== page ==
A number of other charities publish factsheets about holidays for their client groups. This one from Contact a Family, Holidays, Play and Leisure, covers relevant equipment, sport, days out and local play facilities, http://www.cafamily.org.uk/media/379738/holidaysplayleisure.pdf. Parenting.co.uk lists companies that arrange holidays for clients and take care of many of the details for you: http://www.parenting.co.uk/holidays/holidays-for-the-disabled.cfm. The publisher of the Disabled Holiday Directory, http://www.disabledholidaydirectory.co.uk/about/disabled-holidays-for-children.html (Discover Holidays Ltd.) is one of these. Tourism for All, http://www.tourismforall.org.uk and www.openbritain.net, lists accessible accommodation, attractions and services, mostly in the UK, as well as further information on transport, ports and airports, travel agents, planning a trip, etc., and links to specific guides that they publish.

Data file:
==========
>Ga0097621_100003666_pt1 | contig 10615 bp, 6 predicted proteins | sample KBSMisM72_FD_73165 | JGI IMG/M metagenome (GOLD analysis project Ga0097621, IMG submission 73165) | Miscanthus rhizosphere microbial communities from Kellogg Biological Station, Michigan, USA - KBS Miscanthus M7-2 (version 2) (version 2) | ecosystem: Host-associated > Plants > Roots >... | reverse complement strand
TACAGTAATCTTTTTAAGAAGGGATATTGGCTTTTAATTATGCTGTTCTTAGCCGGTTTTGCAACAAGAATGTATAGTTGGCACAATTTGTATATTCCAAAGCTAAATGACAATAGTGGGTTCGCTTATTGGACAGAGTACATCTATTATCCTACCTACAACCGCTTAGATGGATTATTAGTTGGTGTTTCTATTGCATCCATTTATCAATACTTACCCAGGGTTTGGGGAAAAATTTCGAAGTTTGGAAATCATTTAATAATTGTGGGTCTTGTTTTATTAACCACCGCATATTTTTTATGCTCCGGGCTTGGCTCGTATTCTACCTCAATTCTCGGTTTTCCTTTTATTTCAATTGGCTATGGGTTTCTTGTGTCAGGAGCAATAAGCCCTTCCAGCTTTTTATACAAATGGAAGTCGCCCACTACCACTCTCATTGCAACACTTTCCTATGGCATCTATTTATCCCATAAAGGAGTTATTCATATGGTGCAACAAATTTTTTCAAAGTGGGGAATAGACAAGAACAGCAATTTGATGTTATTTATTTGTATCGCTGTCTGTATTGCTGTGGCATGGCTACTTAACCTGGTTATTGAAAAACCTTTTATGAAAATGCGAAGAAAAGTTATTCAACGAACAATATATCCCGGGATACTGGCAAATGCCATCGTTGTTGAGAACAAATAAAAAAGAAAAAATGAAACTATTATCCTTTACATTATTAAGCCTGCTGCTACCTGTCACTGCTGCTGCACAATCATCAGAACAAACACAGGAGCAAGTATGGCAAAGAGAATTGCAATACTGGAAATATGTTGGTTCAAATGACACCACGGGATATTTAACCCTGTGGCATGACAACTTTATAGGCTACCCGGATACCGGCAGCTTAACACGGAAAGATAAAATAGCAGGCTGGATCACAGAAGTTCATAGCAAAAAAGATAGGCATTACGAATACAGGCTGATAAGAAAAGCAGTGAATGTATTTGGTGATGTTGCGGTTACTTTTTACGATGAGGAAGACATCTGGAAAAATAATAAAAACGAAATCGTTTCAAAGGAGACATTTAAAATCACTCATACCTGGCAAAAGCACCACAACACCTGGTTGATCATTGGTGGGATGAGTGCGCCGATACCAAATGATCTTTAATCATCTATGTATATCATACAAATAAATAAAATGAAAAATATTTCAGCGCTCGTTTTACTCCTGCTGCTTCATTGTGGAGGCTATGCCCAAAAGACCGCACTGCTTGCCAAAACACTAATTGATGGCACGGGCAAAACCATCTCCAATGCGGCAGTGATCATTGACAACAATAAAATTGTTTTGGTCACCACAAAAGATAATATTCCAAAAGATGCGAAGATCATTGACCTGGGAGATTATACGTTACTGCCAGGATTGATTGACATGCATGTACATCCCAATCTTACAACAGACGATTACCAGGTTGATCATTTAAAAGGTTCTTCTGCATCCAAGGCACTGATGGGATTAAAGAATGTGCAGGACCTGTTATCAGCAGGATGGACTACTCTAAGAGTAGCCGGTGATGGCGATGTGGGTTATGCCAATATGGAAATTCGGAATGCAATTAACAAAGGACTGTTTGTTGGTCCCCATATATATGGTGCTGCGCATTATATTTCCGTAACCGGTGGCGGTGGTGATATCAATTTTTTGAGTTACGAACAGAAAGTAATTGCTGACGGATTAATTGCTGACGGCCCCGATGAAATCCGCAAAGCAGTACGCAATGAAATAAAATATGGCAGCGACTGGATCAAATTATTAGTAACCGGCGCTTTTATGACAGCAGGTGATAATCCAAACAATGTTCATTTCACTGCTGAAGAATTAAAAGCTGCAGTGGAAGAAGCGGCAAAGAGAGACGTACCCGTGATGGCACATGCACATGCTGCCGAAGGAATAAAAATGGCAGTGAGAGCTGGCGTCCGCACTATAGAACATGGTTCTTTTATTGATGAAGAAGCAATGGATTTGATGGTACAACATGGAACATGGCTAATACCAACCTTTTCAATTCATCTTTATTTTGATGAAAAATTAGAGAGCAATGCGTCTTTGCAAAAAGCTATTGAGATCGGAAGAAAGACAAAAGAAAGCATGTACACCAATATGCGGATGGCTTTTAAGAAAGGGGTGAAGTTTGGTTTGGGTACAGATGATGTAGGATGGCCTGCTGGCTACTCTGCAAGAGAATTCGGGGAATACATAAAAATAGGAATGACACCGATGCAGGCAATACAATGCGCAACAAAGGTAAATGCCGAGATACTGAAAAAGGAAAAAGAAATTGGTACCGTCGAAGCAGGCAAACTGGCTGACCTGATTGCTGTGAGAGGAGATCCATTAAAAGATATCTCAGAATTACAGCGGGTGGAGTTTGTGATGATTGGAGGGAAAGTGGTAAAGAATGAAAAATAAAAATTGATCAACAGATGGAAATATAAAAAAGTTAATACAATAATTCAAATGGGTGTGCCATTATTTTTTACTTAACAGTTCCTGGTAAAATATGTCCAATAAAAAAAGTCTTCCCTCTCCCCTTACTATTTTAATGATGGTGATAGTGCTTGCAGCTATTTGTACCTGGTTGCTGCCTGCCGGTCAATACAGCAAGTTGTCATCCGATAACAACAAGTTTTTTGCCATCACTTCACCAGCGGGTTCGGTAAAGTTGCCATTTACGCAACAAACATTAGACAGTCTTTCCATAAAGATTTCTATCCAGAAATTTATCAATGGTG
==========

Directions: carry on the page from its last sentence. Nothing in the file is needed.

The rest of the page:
Cerebra's springboard page for recreation, leisure and holidays links to more wide-ranging information at http://www.cerebra.org.uk/english/signposts/recreationleisureholidays. If a respite-type holiday, for example for a very sick child is needed, there are some suggestions at http://www.cerebra.org.uk/English/signposts/childcarerespite/Pages/Holidaysandrespite.aspx. If the subject you are looking for is not at those pages, try our search box, or please let us know so that it can be added in the future!